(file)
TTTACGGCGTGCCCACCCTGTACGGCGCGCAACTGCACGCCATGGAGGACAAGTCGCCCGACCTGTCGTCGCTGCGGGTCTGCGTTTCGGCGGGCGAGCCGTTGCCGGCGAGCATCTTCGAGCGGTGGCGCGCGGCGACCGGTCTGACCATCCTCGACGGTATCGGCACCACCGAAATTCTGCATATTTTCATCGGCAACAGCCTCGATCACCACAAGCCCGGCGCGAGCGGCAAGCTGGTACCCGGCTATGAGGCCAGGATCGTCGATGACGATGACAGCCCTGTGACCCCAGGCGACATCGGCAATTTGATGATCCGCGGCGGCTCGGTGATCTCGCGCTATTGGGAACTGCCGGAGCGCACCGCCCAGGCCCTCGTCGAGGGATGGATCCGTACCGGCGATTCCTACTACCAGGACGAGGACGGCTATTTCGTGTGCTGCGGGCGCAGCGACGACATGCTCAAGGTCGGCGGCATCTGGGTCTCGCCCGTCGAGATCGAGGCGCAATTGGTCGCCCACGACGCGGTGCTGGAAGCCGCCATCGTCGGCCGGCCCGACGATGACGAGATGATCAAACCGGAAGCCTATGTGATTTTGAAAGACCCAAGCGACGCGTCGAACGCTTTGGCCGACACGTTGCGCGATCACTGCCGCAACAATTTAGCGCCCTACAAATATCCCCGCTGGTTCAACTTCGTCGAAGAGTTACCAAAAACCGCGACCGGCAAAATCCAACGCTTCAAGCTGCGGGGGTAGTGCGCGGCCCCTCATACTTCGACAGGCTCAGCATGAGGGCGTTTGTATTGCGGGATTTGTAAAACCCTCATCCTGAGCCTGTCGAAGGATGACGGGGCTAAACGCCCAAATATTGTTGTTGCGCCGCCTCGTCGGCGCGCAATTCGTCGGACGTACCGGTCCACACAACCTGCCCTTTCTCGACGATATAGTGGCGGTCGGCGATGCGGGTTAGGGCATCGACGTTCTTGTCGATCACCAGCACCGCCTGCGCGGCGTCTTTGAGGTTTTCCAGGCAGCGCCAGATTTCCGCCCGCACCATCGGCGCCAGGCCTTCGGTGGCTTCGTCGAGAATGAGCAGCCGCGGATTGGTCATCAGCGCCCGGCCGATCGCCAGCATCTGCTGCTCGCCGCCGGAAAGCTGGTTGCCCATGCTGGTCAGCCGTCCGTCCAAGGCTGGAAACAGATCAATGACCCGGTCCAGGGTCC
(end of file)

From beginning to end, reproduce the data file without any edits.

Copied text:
TTTACGGCGTGCCCACCCTGTACGGCGCGCAACTGCACGCCATGGAGGACAAGTCGCCCGACCTGTCGTCGCTGCGGGTCTGCGTTTCGGCGGGCGAGCCGTTGCCGGCGAGCATCTTCGAGCGGTGGCGCGCGGCGACCGGTCTGACCATCCTCGACGGTATCGGCACCACCGAAATTCTGCATATTTTCATCGGCAACAGCCTCGATCACCACAAGCCCGGCGCGAGCGGCAAGCTGGTACCCGGCTATGAGGCCAGGATCGTCGATGACGATGACAGCCCTGTGACCCCAGGCGACATCGGCAATTTGATGATCCGCGGCGGCTCGGTGATCTCGCGCTATTGGGAACTGCCGGAGCGCACCGCCCAGGCCCTCGTCGAGGGATGGATCCGTACCGGCGATTCCTACTACCAGGACGAGGACGGCTATTTCGTGTGCTGCGGGCGCAGCGACGACATGCTCAAGGTCGGCGGCATCTGGGTCTCGCCCGTCGAGATCGAGGCGCAATTGGTCGCCCACGACGCGGTGCTGGAAGCCGCCATCGTCGGCCGGCCCGACGATGACGAGATGATCAAACCGGAAGCCTATGTGATTTTGAAAGACCCAAGCGACGCGTCGAACGCTTTGGCCGACACGTTGCGCGATCACTGCCGCAACAATTTAGCGCCCTACAAATATCCCCGCTGGTTCAACTTCGTCGAAGAGTTACCAAAAACCGCGACCGGCAAAATCCAACGCTTCAAGCTGCGGGGGTAGTGCGCGGCCCCTCATACTTCGACAGGCTCAGCATGAGGGCGTTTGTATTGCGGGATTTGTAAAACCCTCATCCTGAGCCTGTCGAAGGATGACGGGGCTAAACGCCCAAATATTGTTGTTGCGCCGCCTCGTCGGCGCGCAATTCGTCGGACGTACCGGTCCACACAACCTGCCCTTTCTCGACGATATAGTGGCGGTCGGCGATGCGGGTTAGGGCATCGACGTTCTTGTCGATCACCAGCACCGCCTGCGCGGCGTCTTTGAGGTTTTCCAGGCAGCGCCAGATTTCCGCCCGCACCATCGGCGCCAGGCCTTCGGTGGCTTCGTCGAGAATGAGCAGCCGCGGATTGGTCATCAGCGCCCGGCCGATCGCCAGCATCTGCTGCTCGCCGCCGGAAAGCTGGTTGCCCATGCTGGTCAGCCGTCCGTCCAAGGCTGGAAACAGATCAATGACCCGGTCCAGGGTCC